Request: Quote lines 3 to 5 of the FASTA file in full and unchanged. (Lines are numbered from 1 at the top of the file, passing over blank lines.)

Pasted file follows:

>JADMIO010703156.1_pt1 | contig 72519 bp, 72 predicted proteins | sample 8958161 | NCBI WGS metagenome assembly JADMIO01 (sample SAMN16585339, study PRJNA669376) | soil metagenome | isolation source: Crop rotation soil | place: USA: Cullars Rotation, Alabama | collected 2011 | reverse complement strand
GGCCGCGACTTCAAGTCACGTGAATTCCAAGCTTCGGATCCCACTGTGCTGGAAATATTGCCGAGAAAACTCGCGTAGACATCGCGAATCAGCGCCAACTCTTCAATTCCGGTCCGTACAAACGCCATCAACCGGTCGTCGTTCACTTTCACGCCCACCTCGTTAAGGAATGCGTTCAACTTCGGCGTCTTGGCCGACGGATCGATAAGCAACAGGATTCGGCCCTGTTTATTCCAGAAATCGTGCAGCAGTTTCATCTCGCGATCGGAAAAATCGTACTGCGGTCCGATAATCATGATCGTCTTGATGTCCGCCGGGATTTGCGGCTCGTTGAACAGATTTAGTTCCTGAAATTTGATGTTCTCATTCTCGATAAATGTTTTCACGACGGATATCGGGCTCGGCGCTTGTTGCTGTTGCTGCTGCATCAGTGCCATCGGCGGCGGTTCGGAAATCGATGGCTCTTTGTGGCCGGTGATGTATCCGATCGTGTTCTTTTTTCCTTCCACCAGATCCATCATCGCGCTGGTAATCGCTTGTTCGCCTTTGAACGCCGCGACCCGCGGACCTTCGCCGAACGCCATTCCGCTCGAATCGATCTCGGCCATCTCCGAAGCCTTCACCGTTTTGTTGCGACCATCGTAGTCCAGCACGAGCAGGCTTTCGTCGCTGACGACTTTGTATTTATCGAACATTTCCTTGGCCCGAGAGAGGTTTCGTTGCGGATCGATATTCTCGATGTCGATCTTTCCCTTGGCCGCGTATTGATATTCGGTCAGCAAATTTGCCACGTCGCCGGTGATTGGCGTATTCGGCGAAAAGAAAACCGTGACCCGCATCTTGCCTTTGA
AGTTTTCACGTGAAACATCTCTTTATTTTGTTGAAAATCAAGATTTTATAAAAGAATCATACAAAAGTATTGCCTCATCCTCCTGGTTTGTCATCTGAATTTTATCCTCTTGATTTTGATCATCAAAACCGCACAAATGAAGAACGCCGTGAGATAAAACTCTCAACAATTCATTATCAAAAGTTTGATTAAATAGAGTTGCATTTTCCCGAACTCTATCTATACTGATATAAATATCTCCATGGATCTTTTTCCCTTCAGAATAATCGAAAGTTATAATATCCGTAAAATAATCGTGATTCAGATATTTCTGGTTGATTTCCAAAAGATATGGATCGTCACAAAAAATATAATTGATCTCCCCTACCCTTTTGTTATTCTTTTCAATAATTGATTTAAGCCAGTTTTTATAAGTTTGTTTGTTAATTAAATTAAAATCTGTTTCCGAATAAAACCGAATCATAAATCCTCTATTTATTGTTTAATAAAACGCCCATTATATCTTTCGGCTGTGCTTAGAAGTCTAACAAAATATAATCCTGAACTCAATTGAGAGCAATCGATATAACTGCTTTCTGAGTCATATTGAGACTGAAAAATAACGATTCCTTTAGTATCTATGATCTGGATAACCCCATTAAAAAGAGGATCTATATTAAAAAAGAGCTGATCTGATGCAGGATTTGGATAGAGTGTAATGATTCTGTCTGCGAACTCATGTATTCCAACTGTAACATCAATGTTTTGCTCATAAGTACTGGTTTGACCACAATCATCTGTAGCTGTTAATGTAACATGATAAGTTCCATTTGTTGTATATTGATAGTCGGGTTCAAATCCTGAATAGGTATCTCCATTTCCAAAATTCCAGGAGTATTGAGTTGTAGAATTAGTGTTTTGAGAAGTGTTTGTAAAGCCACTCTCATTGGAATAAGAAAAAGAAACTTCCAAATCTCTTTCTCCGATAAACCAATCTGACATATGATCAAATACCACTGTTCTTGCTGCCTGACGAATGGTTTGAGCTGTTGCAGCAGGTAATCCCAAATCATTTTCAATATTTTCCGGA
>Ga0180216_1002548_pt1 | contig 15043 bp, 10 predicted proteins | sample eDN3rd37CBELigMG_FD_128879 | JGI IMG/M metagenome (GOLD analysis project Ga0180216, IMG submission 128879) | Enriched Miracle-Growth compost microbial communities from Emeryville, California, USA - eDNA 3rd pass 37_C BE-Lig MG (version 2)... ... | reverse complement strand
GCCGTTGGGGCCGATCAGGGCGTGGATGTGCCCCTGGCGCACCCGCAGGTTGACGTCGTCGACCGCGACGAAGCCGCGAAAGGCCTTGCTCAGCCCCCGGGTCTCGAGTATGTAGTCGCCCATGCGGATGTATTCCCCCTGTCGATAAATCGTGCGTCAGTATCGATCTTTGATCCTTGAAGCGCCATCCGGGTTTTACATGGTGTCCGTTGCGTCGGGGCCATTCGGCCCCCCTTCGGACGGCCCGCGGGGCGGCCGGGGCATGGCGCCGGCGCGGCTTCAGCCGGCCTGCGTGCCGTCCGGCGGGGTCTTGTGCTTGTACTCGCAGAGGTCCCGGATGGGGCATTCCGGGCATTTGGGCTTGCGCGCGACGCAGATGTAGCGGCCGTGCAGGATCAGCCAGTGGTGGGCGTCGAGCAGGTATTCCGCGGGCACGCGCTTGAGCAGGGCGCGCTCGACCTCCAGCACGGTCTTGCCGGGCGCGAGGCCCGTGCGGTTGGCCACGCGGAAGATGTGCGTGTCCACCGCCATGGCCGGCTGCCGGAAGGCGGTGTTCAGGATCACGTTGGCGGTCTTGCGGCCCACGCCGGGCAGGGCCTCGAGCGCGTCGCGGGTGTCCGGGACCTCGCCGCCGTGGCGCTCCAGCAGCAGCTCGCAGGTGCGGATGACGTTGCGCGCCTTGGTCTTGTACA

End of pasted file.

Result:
AGTTTTCACGTGAAACATCTCTTTATTTTGTTGAAAATCAAGATTTTATAAAAGAATCATACAAAAGTATTGCCTCATCCTCCTGGTTTGTCATCTGAATTTTATCCTCTTGATTTTGATCATCAAAACCGCACAAATGAAGAACGCCGTGAGATAAAACTCTCAACAATTCATTATCAAAAGTTTGATTAAATAGAGTTGCATTTTCCCGAACTCTATCTATACTGATATAAATATCTCCATGGATCTTTTTCCCTTCAGAATAATCGAAAGTTATAATATCCGTAAAATAATCGTGATTCAGATATTTCTGGTTGATTTCCAAAAGATATGGATCGTCACAAAAAATATAATTGATCTCCCCTACCCTTTTGTTATTCTTTTCAATAATTGATTTAAGCCAGTTTTTATAAGTTTGTTTGTTAATTAAATTAAAATCTGTTTCCGAATAAAACCGAATCATAAATCCTCTATTTATTGTTTAATAAAACGCCCATTATATCTTTCGGCTGTGCTTAGAAGTCTAACAAAATATAATCCTGAACTCAATTGAGAGCAATCGATATAACTGCTTTCTGAGTCATATTGAGACTGAAAAATAACGATTCCTTTAGTATCTATGATCTGGATAACCCCATTAAAAAGAGGATCTATATTAAAAAAGAGCTGATCTGATGCAGGATTTGGATAGAGTGTAATGATTCTGTCTGCGAACTCATGTATTCCAACTGTAACATCAATGTTTTGCTCATAAGTACTGGTTTGACCACAATCATCTGTAGCTGTTAATGTAACATGATAAGTTCCATTTGTTGTATATTGATAGTCGGGTTCAAATCCTGAATAGGTATCTCCATTTCCAAAATTCCAGGAGTATTGAGTTGTAGAATTAGTGTTTTGAGAAGTGTTTGTAAAGCCACTCTCATTGGAATAAGAAAAAGAAACTTCCAAATCTCTTTCTCCGATAAACCAATCTGACATATGATCAAATACCACTGTTCTTGCTGCCTGACGAATGGTTTGAGCTGTTGCAGCAGGTAATCCCAAATCATTTTCAATATTTTCCGGA
>Ga0180216_1002548_pt1 | contig 15043 bp, 10 predicted proteins | sample eDN3rd37CBELigMG_FD_128879 | JGI IMG/M metagenome (GOLD analysis project Ga0180216, IMG submission 128879) | Enriched Miracle-Growth compost microbial communities from Emeryville, California, USA - eDNA 3rd pass 37_C BE-Lig MG (version 2)... ... | reverse complement strand
GCCGTTGGGGCCGATCAGGGCGTGGATGTGCCCCTGGCGCACCCGCAGGTTGACGTCGTCGACCGCGACGAAGCCGCGAAAGGCCTTGCTCAGCCCCCGGGTCTCGAGTATGTAGTCGCCCATGCGGATGTATTCCCCCTGTCGATAAATCGTGCGTCAGTATCGATCTTTGATCCTTGAAGCGCCATCCGGGTTTTACATGGTGTCCGTTGCGTCGGGGCCATTCGGCCCCCCTTCGGACGGCCCGCGGGGCGGCCGGGGCATGGCGCCGGCGCGGCTTCAGCCGGCCTGCGTGCCGTCCGGCGGGGTCTTGTGCTTGTACTCGCAGAGGTCCCGGATGGGGCATTCCGGGCATTTGGGCTTGCGCGCGACGCAGATGTAGCGGCCGTGCAGGATCAGCCAGTGGTGGGCGTCGAGCAGGTATTCCGCGGGCACGCGCTTGAGCAGGGCGCGCTCGACCTCCAGCACGGTCTTGCCGGGCGCGAGGCCCGTGCGGTTGGCCACGCGGAAGATGTGCGTGTCCACCGCCATGGCCGGCTGCCGGAAGGCGGTGTTCAGGATCACGTTGGCGGTCTTGCGGCCCACGCCGGGCAGGGCCTCGAGCGCGTCGCGGGTGTCCGGGACCTCGCCGCCGTGGCGCTCCAGCAGCAGCTCGCAGGTGCGGATGACGTTGCGCGCCTTGGTCTTGTACA